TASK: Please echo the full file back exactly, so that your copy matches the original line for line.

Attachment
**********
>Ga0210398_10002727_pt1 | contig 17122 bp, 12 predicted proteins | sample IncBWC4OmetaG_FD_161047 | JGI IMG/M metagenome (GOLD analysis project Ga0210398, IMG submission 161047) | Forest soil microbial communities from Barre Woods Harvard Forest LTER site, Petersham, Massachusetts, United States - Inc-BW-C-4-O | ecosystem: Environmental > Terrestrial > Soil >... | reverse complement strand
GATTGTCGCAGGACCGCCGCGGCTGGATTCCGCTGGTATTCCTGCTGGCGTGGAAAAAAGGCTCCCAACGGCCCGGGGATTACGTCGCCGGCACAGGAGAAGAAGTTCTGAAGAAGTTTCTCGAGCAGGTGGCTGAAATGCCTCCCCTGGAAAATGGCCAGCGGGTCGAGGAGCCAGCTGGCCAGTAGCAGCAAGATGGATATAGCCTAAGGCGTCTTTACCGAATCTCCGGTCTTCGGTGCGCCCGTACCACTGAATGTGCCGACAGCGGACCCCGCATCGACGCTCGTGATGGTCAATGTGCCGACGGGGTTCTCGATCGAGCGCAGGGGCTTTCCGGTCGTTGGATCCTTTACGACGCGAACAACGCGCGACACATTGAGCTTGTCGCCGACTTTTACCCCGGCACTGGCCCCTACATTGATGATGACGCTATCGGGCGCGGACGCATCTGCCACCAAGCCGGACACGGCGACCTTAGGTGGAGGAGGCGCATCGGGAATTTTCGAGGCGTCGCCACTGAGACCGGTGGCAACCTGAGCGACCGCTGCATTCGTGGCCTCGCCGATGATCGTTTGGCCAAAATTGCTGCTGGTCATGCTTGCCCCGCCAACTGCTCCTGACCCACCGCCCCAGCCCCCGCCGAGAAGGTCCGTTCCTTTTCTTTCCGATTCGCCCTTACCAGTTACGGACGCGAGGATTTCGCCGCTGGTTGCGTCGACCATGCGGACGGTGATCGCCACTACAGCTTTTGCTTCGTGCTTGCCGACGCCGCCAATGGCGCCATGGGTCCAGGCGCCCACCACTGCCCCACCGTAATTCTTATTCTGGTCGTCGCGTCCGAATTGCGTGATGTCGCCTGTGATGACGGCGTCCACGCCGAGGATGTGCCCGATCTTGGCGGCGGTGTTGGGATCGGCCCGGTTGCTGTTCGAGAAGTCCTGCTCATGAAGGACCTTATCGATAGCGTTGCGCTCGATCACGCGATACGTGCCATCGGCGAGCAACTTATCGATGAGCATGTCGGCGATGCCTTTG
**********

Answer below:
>Ga0210398_10002727_pt1 | contig 17122 bp, 12 predicted proteins | sample IncBWC4OmetaG_FD_161047 | JGI IMG/M metagenome (GOLD analysis project Ga0210398, IMG submission 161047) | Forest soil microbial communities from Barre Woods Harvard Forest LTER site, Petersham, Massachusetts, United States - Inc-BW-C-4-O | ecosystem: Environmental > Terrestrial > Soil >... | reverse complement strand
GATTGTCGCAGGACCGCCGCGGCTGGATTCCGCTGGTATTCCTGCTGGCGTGGAAAAAAGGCTCCCAACGGCCCGGGGATTACGTCGCCGGCACAGGAGAAGAAGTTCTGAAGAAGTTTCTCGAGCAGGTGGCTGAAATGCCTCCCCTGGAAAATGGCCAGCGGGTCGAGGAGCCAGCTGGCCAGTAGCAGCAAGATGGATATAGCCTAAGGCGTCTTTACCGAATCTCCGGTCTTCGGTGCGCCCGTACCACTGAATGTGCCGACAGCGGACCCCGCATCGACGCTCGTGATGGTCAATGTGCCGACGGGGTTCTCGATCGAGCGCAGGGGCTTTCCGGTCGTTGGATCCTTTACGACGCGAACAACGCGCGACACATTGAGCTTGTCGCCGACTTTTACCCCGGCACTGGCCCCTACATTGATGATGACGCTATCGGGCGCGGACGCATCTGCCACCAAGCCGGACACGGCGACCTTAGGTGGAGGAGGCGCATCGGGAATTTTCGAGGCGTCGCCACTGAGACCGGTGGCAACCTGAGCGACCGCTGCATTCGTGGCCTCGCCGATGATCGTTTGGCCAAAATTGCTGCTGGTCATGCTTGCCCCGCCAACTGCTCCTGACCCACCGCCCCAGCCCCCGCCGAGAAGGTCCGTTCCTTTTCTTTCCGATTCGCCCTTACCAGTTACGGACGCGAGGATTTCGCCGCTGGTTGCGTCGACCATGCGGACGGTGATCGCCACTACAGCTTTTGCTTCGTGCTTGCCGACGCCGCCAATGGCGCCATGGGTCCAGGCGCCCACCACTGCCCCACCGTAATTCTTATTCTGGTCGTCGCGTCCGAATTGCGTGATGTCGCCTGTGATGACGGCGTCCACGCCGAGGATGTGCCCGATCTTGGCGGCGGTGTTGGGATCGGCCCGGTTGCTGTTCGAGAAGTCCTGCTCATGAAGGACCTTATCGATAGCGTTGCGCTCGATCACGCGATACGTGCCATCGGCGAGCAACTTATCGATGAGCATGTCGGCGATGCCTTTG